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GlaxoSmithKline will no longer pay doctors to attend conferences

Funding for speaking engagements also withdrawn in pharmaceutical giant’s revamp of marketing practices

Ingrid Torjesen

Thursday, 19 December 2013

GlaxoSmithKline (GSK) has announced that by 2016 it will stop paying doctors for attending medical conferences or for speaking engagements to promote products or a particular disease area as part of a major revamp of its sales and marketing practices.

Instead GSK plans a new system under which independent organisations, such as professional colleges and universities, can approach the company for a grant for a particular doctor to attend a medical conference.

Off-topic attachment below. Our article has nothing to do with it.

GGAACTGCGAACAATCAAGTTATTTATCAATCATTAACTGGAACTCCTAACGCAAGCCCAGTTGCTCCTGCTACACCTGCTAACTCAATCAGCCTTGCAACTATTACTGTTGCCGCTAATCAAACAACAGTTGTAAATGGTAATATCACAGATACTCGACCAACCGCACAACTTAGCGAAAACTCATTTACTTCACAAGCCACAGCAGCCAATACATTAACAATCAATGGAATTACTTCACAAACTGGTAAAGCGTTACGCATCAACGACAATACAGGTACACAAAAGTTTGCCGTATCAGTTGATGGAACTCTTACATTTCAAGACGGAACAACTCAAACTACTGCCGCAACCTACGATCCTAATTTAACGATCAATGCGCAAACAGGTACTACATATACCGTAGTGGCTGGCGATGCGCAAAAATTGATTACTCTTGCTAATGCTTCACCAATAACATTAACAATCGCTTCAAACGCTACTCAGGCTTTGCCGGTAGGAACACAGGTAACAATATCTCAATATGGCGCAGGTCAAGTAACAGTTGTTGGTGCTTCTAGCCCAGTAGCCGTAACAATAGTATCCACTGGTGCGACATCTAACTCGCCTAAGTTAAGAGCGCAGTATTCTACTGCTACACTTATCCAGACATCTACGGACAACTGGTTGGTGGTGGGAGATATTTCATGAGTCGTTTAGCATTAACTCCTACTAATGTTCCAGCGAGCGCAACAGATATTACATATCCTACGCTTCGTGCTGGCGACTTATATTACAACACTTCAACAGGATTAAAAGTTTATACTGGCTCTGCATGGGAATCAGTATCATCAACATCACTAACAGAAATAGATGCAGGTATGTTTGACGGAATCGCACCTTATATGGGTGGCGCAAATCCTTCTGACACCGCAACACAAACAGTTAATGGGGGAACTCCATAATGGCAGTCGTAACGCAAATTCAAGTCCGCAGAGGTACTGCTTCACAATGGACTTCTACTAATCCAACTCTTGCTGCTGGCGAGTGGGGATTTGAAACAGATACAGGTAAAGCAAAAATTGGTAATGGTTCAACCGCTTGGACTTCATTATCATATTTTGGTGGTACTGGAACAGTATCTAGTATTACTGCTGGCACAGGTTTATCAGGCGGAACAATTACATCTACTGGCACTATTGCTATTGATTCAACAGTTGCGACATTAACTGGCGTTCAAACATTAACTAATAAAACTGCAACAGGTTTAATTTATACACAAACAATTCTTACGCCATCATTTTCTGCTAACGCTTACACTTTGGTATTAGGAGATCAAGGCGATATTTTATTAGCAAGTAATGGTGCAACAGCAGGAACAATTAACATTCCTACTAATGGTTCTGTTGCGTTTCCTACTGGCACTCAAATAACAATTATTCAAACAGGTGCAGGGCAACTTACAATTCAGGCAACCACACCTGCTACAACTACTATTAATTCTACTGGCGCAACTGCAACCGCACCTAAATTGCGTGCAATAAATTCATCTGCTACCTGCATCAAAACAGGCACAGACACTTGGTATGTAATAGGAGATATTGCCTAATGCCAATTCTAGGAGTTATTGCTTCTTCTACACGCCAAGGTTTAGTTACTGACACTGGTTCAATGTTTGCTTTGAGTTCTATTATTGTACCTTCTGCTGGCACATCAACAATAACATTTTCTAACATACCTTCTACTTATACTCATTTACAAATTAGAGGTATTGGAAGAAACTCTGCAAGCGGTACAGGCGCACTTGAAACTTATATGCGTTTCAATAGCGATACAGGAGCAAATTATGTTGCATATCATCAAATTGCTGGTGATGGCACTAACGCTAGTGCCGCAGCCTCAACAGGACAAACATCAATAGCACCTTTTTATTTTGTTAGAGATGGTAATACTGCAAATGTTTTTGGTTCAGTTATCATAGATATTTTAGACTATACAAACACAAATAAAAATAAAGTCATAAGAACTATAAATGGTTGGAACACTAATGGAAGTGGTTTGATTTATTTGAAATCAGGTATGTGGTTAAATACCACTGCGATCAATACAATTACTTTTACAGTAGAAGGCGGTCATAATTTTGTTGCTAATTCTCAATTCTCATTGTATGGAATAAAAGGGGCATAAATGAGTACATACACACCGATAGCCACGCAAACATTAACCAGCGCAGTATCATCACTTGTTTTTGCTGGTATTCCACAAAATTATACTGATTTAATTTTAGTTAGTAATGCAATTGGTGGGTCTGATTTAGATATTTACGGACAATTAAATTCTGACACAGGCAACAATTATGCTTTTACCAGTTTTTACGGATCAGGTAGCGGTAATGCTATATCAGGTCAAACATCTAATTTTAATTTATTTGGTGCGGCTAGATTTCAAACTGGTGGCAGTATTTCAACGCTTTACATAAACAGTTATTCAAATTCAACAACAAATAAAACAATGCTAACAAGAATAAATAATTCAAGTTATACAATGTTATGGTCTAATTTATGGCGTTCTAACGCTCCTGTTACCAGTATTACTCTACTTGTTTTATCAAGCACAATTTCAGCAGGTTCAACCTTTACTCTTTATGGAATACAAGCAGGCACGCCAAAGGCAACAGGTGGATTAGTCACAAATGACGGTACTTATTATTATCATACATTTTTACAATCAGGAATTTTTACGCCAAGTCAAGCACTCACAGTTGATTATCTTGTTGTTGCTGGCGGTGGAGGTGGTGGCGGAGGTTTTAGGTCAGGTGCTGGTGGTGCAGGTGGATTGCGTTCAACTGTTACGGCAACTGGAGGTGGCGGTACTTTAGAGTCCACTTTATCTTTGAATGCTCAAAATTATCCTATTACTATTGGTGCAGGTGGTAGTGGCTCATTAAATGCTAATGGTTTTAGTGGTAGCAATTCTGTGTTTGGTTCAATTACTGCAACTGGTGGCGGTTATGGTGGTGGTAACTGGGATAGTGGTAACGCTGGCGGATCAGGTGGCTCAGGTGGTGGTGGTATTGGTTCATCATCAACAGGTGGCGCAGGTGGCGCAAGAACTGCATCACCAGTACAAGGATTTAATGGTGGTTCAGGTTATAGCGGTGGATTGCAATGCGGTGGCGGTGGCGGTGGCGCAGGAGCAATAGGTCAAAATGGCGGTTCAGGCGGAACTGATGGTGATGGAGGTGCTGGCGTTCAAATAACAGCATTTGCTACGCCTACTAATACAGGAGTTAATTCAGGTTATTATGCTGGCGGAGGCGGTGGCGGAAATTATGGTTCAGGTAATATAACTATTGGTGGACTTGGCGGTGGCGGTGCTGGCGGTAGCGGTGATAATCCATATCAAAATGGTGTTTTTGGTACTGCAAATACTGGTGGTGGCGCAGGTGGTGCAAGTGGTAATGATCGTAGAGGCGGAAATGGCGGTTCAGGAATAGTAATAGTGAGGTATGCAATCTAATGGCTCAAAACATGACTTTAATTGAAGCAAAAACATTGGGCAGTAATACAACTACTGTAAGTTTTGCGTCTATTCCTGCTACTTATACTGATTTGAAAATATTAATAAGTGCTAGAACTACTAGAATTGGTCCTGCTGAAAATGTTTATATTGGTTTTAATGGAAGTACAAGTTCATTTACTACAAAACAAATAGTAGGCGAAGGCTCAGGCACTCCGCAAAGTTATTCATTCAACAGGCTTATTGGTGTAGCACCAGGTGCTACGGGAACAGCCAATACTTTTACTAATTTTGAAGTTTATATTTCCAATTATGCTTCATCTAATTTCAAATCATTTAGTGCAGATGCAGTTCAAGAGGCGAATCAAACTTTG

And in a further change, by 2015, GSK’s sales force will also no longer have individual sales targets. Instead, sales representatives will be rewarded for "technical knowledge" and the "quality of the service they deliver to support improved patient care". Their compensation will also be linked to the overall performance of GSK. Salespeople in the US have already been working under those conditions since 2011.

Sir Andrew Witty, chief executive of GSK, said: "Today we are outlining a further set of measures to modernise our relationship with healthcare professionals.

"These are designed to bring greater clarity and confidence that whenever we talk to a doctor, nurse or other prescriber, it is patients' interests that always come first.

“We recognise that we have an important role to play in providing doctors with information about our medicines, but this must be done clearly, transparently and without any perception of conflict of interest.”

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